Edd.: A. Mingana, 2 vols., Mosul 1905 (47 homs, and 10 dialogue songs). Tisserant, DTC 11, 26/30. Leclercq, DAL 12, 884/8. R. H. Connolly, The Liturg. Homilies of Narsai, CUP 1909. Krueger, OstkStud 1952, 283/96 (angelology) ; ibid. 1953, 110/20 (Mariology). Abramowski, ZKG 66, 1954/5, 140/3 (Council of Chalcedon). Guillaumond, OrSyr 1, 1956, 189/207 (poem on baptism).

Additional:  Narsai, ca. 413-503. [McLeod, Frederick G. & Graffin, Francois]. Title: Narsai's metrical homilies on the Nativity, Epiphany, Passion, Resurrection, and Ascension : critical edition of Syrica text / English translation by Frederick G. McLeod ; [edited by] F. Graffin. Place: Turnhout, Belgique : Publisher: Brepols, Date: 1979.  (Details from the net)

7. Jacob of Sarug, Bishop of Batnae near Edessa (d. 521). We are informed about his life and work by no less than three different bio-bibliographical accounts. According to the studies of P. Peeters, P. Krueger and C. Vona the letters betraying his Monophysite outlook have wrongly been foisted upon him; but this does not yet seem to have been conclusively proved. Cf. Leon in Grillmeier-Bacht I, 427 A. 6 and C. Moeller, RHE 1953, 270. He wrote many prose letters and sermons, also funeral orations and edifying biographies ; he translated the six Centuria of Evagrius Ponticus. There are further long metrical Homilies (e.g. 3300 lines on the Passion of our Lord), partly of a high poetical standard, and religious hymns, some of which have been incorporated in the liturgy. Several Liturgies or Anaphora as well as an Order of Baptism and Confirmation are also attributed to him.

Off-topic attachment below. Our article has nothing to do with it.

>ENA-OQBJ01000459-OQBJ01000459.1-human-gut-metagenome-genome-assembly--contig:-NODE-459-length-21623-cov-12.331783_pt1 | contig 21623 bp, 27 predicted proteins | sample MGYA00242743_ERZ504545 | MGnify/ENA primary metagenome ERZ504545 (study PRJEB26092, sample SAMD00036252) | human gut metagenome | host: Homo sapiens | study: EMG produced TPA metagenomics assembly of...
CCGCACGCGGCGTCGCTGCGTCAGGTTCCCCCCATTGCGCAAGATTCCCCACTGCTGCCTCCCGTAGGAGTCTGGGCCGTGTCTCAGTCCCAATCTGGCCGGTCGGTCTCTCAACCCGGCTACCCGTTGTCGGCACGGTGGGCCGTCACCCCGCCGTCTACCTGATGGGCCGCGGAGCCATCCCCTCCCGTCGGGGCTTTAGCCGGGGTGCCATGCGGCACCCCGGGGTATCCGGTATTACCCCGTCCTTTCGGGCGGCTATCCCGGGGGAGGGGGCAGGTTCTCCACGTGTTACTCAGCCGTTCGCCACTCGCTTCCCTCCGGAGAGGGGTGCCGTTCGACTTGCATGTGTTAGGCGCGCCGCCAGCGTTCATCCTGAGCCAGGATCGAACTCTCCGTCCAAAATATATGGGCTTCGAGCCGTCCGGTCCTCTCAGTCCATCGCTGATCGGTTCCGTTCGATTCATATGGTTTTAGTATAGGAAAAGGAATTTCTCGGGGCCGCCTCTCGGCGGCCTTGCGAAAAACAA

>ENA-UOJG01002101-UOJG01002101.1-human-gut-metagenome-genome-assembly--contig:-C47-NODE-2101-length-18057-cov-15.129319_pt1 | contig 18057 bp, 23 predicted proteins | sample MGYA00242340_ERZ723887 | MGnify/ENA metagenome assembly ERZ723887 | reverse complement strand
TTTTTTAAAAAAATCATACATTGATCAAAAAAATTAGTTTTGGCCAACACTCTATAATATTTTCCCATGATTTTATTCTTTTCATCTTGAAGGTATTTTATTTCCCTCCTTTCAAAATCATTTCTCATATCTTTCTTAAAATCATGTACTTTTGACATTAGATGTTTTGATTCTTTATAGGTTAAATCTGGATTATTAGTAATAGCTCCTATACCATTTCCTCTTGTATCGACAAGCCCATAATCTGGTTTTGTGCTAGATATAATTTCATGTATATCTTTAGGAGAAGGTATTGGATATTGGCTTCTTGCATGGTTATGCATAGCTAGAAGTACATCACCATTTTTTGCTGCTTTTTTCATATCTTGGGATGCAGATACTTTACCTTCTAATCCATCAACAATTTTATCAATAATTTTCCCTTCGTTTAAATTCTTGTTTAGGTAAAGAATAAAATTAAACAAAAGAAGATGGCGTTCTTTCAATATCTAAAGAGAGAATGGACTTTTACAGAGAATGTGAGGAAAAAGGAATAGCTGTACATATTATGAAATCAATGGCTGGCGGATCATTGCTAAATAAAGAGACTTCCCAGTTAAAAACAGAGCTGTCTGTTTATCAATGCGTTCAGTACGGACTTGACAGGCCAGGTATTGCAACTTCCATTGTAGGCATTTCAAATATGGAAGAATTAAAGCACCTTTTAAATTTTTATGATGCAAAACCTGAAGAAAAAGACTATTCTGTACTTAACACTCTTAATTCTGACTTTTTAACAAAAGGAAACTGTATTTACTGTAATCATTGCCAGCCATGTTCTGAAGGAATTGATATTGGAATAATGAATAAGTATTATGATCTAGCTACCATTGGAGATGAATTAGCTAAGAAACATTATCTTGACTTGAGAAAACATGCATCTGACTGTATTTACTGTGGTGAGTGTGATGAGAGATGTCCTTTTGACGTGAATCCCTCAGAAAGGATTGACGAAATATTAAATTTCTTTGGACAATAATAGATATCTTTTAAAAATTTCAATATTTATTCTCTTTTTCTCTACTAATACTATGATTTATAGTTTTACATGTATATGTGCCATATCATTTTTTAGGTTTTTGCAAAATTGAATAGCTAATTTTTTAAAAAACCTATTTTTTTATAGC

P. Bedjan, J. S. homiliae selectae, 5 vols., 1905/10. Germ. by S. Landersdorfer (BKV2 6) 1913. Moss, Mu 1935, 87/112 (ed. hom, on spectacles). F. S. Mueller, Sch 1934, 173/83 (Mariol.). P. Sbath, Cairo 1934; cf. TR 1935, 504f. and OC 1933, 135 (H. Kerio). G. Olinder, J. S. Epistolae (CSCO 110, 1952); The Letters of J. of S. Comments on an Edition, Lund 1939. Graf I, 444/52. Mouterde, Mél. de l'Univ. (Beyrouth) 26, 1944/6, 1/36 (2 ined. homs.). Rinaldi, Aev 22, 1948, 85/93 (Saggi poetici dal siriaco). I. Armala, J. of S., Djounié 1946 (Arabic). Peeters, AB 1948, 134/98 (J. not a Monophysite). H. W. Codrington, Anaphorae Syriacae, vol. 2, F. 1, R 1951 (3 anaphorae named after J. of S.). Black, JTS 1951, 57/63 (gospel text). Krueger, OstkStud 1953, 199/208 (Jac. a Catholic); ibid. 1952, 187/207 (Immac. Conc. in J. ?). C. Vona, Omelie Mariologiche di G. di S., R 1953. Van Roey, ETL 1955, 46/62 (on Mariology). Krueger, OstkStud 1956, 158/76, 225/42 (Jacob was Catholic).

8. Philoxenus of Mabbug (Hierapolis), since 485 Metropolitan of M., Monophysite; exiled to Thracia in 518/9, d. in exile at Gangra c. 523, belongs to the classical Syrian theologians. Of his many writings (c. 80) the following have among others so far been printed : thirteen orations on the Christian life, five treatises on the Trinity and Incarnation and several letters. A translation of the Bible into Syriac has been named after him (Philoxeniana).